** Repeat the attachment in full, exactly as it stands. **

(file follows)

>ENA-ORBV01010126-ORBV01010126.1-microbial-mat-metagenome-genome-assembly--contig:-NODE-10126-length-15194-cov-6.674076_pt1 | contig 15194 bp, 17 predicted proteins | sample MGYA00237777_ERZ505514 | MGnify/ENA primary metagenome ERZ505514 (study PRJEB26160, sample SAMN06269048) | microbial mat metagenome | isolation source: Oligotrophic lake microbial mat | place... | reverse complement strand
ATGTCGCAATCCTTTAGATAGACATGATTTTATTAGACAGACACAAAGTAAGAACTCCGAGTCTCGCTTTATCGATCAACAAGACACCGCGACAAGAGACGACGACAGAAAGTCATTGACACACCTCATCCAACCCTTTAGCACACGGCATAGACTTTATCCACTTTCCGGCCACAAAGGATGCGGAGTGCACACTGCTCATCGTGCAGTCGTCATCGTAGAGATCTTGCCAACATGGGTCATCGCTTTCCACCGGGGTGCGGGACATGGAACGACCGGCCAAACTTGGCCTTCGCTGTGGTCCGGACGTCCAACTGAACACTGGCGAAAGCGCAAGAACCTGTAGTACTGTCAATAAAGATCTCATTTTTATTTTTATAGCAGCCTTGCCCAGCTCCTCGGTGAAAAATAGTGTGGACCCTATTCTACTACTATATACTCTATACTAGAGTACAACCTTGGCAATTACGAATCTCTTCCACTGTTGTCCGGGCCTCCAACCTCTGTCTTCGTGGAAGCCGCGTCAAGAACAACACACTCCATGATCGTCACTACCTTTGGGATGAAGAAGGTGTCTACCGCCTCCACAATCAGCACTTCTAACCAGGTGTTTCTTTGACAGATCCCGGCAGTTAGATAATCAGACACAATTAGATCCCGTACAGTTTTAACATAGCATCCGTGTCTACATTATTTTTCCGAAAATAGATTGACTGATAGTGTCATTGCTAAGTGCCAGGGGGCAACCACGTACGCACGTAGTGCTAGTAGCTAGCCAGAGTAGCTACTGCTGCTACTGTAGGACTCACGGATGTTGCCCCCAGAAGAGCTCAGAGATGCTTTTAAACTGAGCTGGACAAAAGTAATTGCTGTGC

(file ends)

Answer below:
>ENA-ORBV01010126-ORBV01010126.1-microbial-mat-metagenome-genome-assembly--contig:-NODE-10126-length-15194-cov-6.674076_pt1 | contig 15194 bp, 17 predicted proteins | sample MGYA00237777_ERZ505514 | MGnify/ENA primary metagenome ERZ505514 (study PRJEB26160, sample SAMN06269048) | microbial mat metagenome | isolation source: Oligotrophic lake microbial mat | place... | reverse complement strand
ATGTCGCAATCCTTTAGATAGACATGATTTTATTAGACAGACACAAAGTAAGAACTCCGAGTCTCGCTTTATCGATCAACAAGACACCGCGACAAGAGACGACGACAGAAAGTCATTGACACACCTCATCCAACCCTTTAGCACACGGCATAGACTTTATCCACTTTCCGGCCACAAAGGATGCGGAGTGCACACTGCTCATCGTGCAGTCGTCATCGTAGAGATCTTGCCAACATGGGTCATCGCTTTCCACCGGGGTGCGGGACATGGAACGACCGGCCAAACTTGGCCTTCGCTGTGGTCCGGACGTCCAACTGAACACTGGCGAAAGCGCAAGAACCTGTAGTACTGTCAATAAAGATCTCATTTTTATTTTTATAGCAGCCTTGCCCAGCTCCTCGGTGAAAAATAGTGTGGACCCTATTCTACTACTATATACTCTATACTAGAGTACAACCTTGGCAATTACGAATCTCTTCCACTGTTGTCCGGGCCTCCAACCTCTGTCTTCGTGGAAGCCGCGTCAAGAACAACACACTCCATGATCGTCACTACCTTTGGGATGAAGAAGGTGTCTACCGCCTCCACAATCAGCACTTCTAACCAGGTGTTTCTTTGACAGATCCCGGCAGTTAGATAATCAGACACAATTAGATCCCGTACAGTTTTAACATAGCATCCGTGTCTACATTATTTTTCCGAAAATAGATTGACTGATAGTGTCATTGCTAAGTGCCAGGGGGCAACCACGTACGCACGTAGTGCTAGTAGCTAGCCAGAGTAGCTACTGCTGCTACTGTAGGACTCACGGATGTTGCCCCCAGAAGAGCTCAGAGATGCTTTTAAACTGAGCTGGACAAAAGTAATTGCTGTGC